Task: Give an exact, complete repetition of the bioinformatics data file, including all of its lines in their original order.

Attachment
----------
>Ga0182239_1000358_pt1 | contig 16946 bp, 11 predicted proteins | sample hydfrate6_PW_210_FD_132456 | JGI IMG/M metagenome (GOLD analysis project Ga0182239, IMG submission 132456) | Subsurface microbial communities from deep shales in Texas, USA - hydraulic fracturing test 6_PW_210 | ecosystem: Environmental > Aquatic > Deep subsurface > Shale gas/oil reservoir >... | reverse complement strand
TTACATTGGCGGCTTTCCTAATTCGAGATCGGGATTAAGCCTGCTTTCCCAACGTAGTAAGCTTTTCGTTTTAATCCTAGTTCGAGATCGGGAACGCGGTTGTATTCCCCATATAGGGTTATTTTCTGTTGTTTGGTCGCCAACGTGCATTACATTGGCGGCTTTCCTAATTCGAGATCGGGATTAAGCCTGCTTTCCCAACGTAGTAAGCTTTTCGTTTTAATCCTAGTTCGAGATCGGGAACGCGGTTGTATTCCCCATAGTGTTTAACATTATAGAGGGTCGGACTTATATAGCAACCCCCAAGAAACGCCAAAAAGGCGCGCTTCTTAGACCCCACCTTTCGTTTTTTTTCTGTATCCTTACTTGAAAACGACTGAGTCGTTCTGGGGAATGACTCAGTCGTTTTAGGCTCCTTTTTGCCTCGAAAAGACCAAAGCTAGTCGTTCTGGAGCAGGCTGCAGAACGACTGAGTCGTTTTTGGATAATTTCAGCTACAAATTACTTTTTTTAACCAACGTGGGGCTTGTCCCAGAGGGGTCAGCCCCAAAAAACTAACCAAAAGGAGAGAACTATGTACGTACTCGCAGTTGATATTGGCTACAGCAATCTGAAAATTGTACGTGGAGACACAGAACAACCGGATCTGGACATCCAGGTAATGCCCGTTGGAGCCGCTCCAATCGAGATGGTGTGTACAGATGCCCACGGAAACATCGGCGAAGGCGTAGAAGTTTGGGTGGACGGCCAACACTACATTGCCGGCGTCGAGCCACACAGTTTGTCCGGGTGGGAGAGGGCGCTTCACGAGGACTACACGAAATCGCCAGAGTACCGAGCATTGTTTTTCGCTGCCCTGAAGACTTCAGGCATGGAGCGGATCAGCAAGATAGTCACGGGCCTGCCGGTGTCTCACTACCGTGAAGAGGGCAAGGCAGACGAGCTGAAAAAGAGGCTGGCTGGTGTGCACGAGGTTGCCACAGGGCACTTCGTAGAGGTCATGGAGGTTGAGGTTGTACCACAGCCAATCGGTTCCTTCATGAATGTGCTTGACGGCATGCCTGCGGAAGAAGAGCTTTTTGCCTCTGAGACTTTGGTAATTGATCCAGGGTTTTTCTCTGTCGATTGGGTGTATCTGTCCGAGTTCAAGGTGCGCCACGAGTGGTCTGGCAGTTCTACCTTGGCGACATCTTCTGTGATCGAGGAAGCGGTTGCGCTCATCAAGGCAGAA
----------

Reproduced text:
>Ga0182239_1000358_pt1 | contig 16946 bp, 11 predicted proteins | sample hydfrate6_PW_210_FD_132456 | JGI IMG/M metagenome (GOLD analysis project Ga0182239, IMG submission 132456) | Subsurface microbial communities from deep shales in Texas, USA - hydraulic fracturing test 6_PW_210 | ecosystem: Environmental > Aquatic > Deep subsurface > Shale gas/oil reservoir >... | reverse complement strand
TTACATTGGCGGCTTTCCTAATTCGAGATCGGGATTAAGCCTGCTTTCCCAACGTAGTAAGCTTTTCGTTTTAATCCTAGTTCGAGATCGGGAACGCGGTTGTATTCCCCATATAGGGTTATTTTCTGTTGTTTGGTCGCCAACGTGCATTACATTGGCGGCTTTCCTAATTCGAGATCGGGATTAAGCCTGCTTTCCCAACGTAGTAAGCTTTTCGTTTTAATCCTAGTTCGAGATCGGGAACGCGGTTGTATTCCCCATAGTGTTTAACATTATAGAGGGTCGGACTTATATAGCAACCCCCAAGAAACGCCAAAAAGGCGCGCTTCTTAGACCCCACCTTTCGTTTTTTTTCTGTATCCTTACTTGAAAACGACTGAGTCGTTCTGGGGAATGACTCAGTCGTTTTAGGCTCCTTTTTGCCTCGAAAAGACCAAAGCTAGTCGTTCTGGAGCAGGCTGCAGAACGACTGAGTCGTTTTTGGATAATTTCAGCTACAAATTACTTTTTTTAACCAACGTGGGGCTTGTCCCAGAGGGGTCAGCCCCAAAAAACTAACCAAAAGGAGAGAACTATGTACGTACTCGCAGTTGATATTGGCTACAGCAATCTGAAAATTGTACGTGGAGACACAGAACAACCGGATCTGGACATCCAGGTAATGCCCGTTGGAGCCGCTCCAATCGAGATGGTGTGTACAGATGCCCACGGAAACATCGGCGAAGGCGTAGAAGTTTGGGTGGACGGCCAACACTACATTGCCGGCGTCGAGCCACACAGTTTGTCCGGGTGGGAGAGGGCGCTTCACGAGGACTACACGAAATCGCCAGAGTACCGAGCATTGTTTTTCGCTGCCCTGAAGACTTCAGGCATGGAGCGGATCAGCAAGATAGTCACGGGCCTGCCGGTGTCTCACTACCGTGAAGAGGGCAAGGCAGACGAGCTGAAAAAGAGGCTGGCTGGTGTGCACGAGGTTGCCACAGGGCACTTCGTAGAGGTCATGGAGGTTGAGGTTGTACCACAGCCAATCGGTTCCTTCATGAATGTGCTTGACGGCATGCCTGCGGAAGAAGAGCTTTTTGCCTCTGAGACTTTGGTAATTGATCCAGGGTTTTTCTCTGTCGATTGGGTGTATCTGTCCGAGTTCAAGGTGCGCCACGAGTGGTCTGGCAGTTCTACCTTGGCGACATCTTCTGTGATCGAGGAAGCGGTTGCGCTCATCAAGGCAGAA